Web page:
Mexican officials admit the violence is the result of their own success in beheading the nation’s drug cartels. “Their heads have been deactivated and put in a jar,” Vasconcelos boasted in an interview. But these figurative capitations have sparked an internecine war for control of the lucrative Mexican drug trade.
Vasconcelos also argued that the US government was partly to blame for failing to stop the flow of illegal weapons across the southern border. “There’s a huge black market in weapons in the United States that they have to control,” he said. “If they closed that, the traffickers would be hitting each other with stones instead of bazookas.” (Marion Lloyd for the Houston Chronicle, Sept. 7)
Struggle for narco-supremacy
The most prominent recent arrest was that of Francisco Javier Arellano Felix, AKA “the Wildcat”, reputed head of the Tijuana cartel. He was taken into custody by the US Coast Guard aboard a US-registered fishing boat, the Dock Holiday, in international waters about 15 miles off the Baja peninsula Aug. 16. He was wanted on a 2003 US indictment that charged him with conspiracy, smuggling and murder. At its height in the late 1990s, the Tijuana cartel was believed to be responsible for supplying nearly half the cocaine sold in the United States.
US and Mexican authorities blame the cartel for at least a score of slayings of police officers, journalists and rivals, as well as the (supposedly) accidental killing of Roman Catholic Cardinal Juan Jesus Posadas Ocampo at the Guadalajara airport in 1993. Francisco J. Ortiz Franco, an editor at Tijuana’s crusading weekly newspaper Zeta, was killed two years ago after a series of stories on the cartel.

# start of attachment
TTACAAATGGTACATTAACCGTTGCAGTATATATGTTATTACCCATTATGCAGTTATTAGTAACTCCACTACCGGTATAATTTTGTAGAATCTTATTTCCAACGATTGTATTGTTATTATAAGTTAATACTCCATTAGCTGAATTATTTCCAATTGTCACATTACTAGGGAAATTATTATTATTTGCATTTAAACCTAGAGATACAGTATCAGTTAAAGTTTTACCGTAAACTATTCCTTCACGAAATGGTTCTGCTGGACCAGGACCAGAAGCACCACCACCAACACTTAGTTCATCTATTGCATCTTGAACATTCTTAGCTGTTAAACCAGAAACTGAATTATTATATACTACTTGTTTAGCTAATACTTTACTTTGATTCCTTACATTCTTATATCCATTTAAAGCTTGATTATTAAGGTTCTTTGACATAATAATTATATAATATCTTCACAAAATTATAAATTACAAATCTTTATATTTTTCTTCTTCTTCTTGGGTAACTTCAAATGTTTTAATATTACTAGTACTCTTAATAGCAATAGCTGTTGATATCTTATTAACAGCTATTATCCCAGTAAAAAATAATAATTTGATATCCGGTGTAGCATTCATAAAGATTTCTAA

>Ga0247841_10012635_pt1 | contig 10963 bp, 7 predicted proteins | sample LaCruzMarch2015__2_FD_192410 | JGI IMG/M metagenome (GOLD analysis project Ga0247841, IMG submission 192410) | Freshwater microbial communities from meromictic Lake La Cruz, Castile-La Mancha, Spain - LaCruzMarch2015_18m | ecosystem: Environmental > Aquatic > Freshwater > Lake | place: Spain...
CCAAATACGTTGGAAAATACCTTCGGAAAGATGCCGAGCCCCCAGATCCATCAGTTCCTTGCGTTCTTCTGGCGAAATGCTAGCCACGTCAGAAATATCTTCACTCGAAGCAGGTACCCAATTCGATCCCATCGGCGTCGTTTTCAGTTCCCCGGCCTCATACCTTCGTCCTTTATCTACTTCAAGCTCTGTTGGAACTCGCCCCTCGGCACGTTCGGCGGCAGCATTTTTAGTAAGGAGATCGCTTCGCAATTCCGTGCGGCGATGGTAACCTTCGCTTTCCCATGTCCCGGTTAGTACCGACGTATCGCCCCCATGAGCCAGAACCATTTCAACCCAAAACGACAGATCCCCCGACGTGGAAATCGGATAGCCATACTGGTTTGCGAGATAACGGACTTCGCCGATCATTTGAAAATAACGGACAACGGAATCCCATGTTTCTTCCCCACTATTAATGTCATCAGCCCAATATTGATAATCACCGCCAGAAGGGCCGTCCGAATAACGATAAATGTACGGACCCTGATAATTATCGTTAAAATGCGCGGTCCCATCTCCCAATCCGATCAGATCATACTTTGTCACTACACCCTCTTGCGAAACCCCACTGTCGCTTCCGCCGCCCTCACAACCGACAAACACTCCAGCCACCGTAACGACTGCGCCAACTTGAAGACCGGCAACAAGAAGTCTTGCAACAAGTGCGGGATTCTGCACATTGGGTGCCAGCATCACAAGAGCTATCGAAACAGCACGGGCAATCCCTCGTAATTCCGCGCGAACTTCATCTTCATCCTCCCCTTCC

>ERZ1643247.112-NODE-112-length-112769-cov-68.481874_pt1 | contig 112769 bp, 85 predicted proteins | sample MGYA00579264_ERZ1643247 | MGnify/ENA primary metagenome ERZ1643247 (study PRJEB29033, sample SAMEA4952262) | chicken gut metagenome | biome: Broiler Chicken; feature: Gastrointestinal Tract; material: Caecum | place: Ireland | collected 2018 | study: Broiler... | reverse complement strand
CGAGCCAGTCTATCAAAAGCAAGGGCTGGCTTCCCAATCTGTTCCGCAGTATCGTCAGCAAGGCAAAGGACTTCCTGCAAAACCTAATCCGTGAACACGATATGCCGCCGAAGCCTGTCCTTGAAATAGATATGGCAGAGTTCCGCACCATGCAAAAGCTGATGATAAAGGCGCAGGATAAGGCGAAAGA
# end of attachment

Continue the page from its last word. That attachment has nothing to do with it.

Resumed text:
Arellano Felix faces life in prison if convicted on charges related to the cartel’s alleged purchase of tons of cocaine from Colombia that was smuggled into California through Mexico via tunnels, vehicles, aircraft and backpacks beginning in 1986. The cartel is accused of trading money and weapons for cocaine from the Revolutionary Armed Forces of Colombia (FARC).
Arellano Felix is “one of the 45 most notorious, most wanted drug traffickers in the world,” said Michael Braun, the DEA’s assistant administrator for operations in Washington. The government is seeking forfeitures from him of nearly $290 million.
Authorities believe the Tijuana cartel built the elaborate 2,400-foot tunnel, discovered in July, that crossed the US border to a San Diego-area warehouse.
Hundreds of killings in Mexico in the last year are linked to the struggle between the Gulf cartel—now allied with the Arellano Felix organization—and a Sinaloa-based group headed by Joaquin “El Chapo” Guzman and Ismael “El Mayo” Zambada. (Sam Enriquez and Greg Krikorian for the Los Angeles Times, Aug. 17)